The State of Louisiana Governor’s Office of Homeland Security and Emergency Preparedness (Recipient) concurred in a May 23, 2016 letter and accompanying memorandum. The Recipient reiterated the Applicant’s arguments and concluded that liability of the Applicant attached when the railcars passed into its possession and it was therefore legally responsible for the damaged railcars.
FEMA sent the Recipient a Basic Request for Information (RFI) on June 29, 2016. In it, FEMA asked for the Applicant’s legal status and for the agreements between the Applicant and its tenants. The Recipient responded on August 2, 2016 and included the Applicant’s July 26, 2016 response, along with the requested agreements (a lease agreement between the Applicant and its tenant Genesis, which discusses legal responsibility, as well as a lease agreement between the Applicant and another tenant that omits liability, which is found on the previously provided Service Agreements)
and legal status. FEMA then sent the Recipient a Final RFI on October 28, 2016 and requested any relevant information regarding the Applicant’s assertion that it was legally responsible for repairing the railcars, noting that the Service Agreements between the Applicant and its tenants stated that the Applicant was not liable for any loss related to property of any kind. The Recipient responded on December 1, 2016 and included the Applicant’s November 22, 2016 response, which reiterated the prior arguments. The Applicant also highlighted language from the Service Agreements in support of its arguments and again disagreed with FEMA’s conclusion that the AAR Interchange Rules place responsibility to repair the railcars on the tenants. The Applicant argued that because the railcars were on tracks owned by the Applicant, and not on private or non-subscriber tracks at the time of the flood event, it was legally responsible for the repairs.
The FEMA Region VI Regional Administrator (RA) denied the appeal on March 10, 2017. The RA determined that the Applicant was not legally responsible for the damaged railcars. The RA pointed out that FEMA regulations require work resulting from a disaster be the legal responsibility of an eligible applicant, which is generally presumed to be a facility’s owner. But, the RA noted that when an applicant leases a facility to another entity, FEMA will review the relevant lease provisions and other statues to determine responsibility for maintaining and repairing the property. Here, the RA found that the 63 railcars were owned by the Applicant’s tenants, though damaged on tracks owned by the Applicant. The RA concluded that the Service Agreements between the Applicant and tenants stated that the Applicant was only legally responsible to repair damage caused by its own negligence. Otherwise, the tenants were legally responsible.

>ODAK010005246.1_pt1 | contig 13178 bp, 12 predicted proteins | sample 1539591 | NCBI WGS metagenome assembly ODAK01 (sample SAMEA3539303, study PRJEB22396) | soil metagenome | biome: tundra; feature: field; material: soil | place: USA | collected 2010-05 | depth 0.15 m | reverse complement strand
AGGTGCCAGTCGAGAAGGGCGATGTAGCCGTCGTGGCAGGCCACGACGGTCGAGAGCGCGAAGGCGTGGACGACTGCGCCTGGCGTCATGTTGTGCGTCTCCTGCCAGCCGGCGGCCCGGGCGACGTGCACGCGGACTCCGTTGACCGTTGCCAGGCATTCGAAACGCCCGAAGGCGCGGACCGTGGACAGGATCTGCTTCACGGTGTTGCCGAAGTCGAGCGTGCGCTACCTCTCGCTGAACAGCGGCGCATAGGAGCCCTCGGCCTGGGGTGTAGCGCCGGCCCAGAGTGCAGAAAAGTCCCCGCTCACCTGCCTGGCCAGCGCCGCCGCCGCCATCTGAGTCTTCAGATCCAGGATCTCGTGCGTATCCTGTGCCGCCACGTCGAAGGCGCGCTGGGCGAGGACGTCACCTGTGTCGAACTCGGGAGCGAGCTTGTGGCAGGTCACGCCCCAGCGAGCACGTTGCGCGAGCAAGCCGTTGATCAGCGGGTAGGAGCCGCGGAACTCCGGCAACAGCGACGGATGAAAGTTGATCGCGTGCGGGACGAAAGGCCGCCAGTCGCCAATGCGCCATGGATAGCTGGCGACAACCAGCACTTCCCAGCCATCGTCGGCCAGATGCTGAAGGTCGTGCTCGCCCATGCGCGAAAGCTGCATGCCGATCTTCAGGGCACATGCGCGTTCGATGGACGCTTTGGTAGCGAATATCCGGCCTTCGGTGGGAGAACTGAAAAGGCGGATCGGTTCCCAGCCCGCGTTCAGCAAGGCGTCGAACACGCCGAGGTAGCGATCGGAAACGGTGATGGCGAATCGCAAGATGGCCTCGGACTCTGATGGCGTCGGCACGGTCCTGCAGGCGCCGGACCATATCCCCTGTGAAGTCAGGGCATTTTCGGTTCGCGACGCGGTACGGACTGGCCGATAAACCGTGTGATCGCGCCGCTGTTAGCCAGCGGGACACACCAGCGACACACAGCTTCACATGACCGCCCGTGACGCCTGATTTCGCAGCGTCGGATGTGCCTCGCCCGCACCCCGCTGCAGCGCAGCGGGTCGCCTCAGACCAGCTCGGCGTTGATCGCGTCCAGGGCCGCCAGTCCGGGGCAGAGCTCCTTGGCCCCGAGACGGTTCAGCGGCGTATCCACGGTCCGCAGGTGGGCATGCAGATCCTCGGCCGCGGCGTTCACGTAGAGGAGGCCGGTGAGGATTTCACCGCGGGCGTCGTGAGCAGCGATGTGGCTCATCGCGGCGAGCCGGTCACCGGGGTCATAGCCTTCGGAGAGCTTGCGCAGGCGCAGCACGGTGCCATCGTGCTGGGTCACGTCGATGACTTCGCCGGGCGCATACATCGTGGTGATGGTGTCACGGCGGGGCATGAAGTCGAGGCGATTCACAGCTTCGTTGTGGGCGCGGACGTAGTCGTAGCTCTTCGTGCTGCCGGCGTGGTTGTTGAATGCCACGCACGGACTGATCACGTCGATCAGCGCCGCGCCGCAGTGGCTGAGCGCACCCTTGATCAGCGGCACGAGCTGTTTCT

The RA also determined that the AAR Interchange Rules did not impose legal responsibility to effect repairs on any entity other than the presumed owner of the freight equipment.
Finally, the RA reviewed the relevant LA Civil Code, which provided that carriers were liable for loss or damage unless occasioned by accidental or uncontrollable events. According to the Applicant, the USACE released the water and the intentional act caused the damage. In response, the RA inferred that in such an instance, the damage was not a direct result of the disaster and thus, not eligible for PA funding.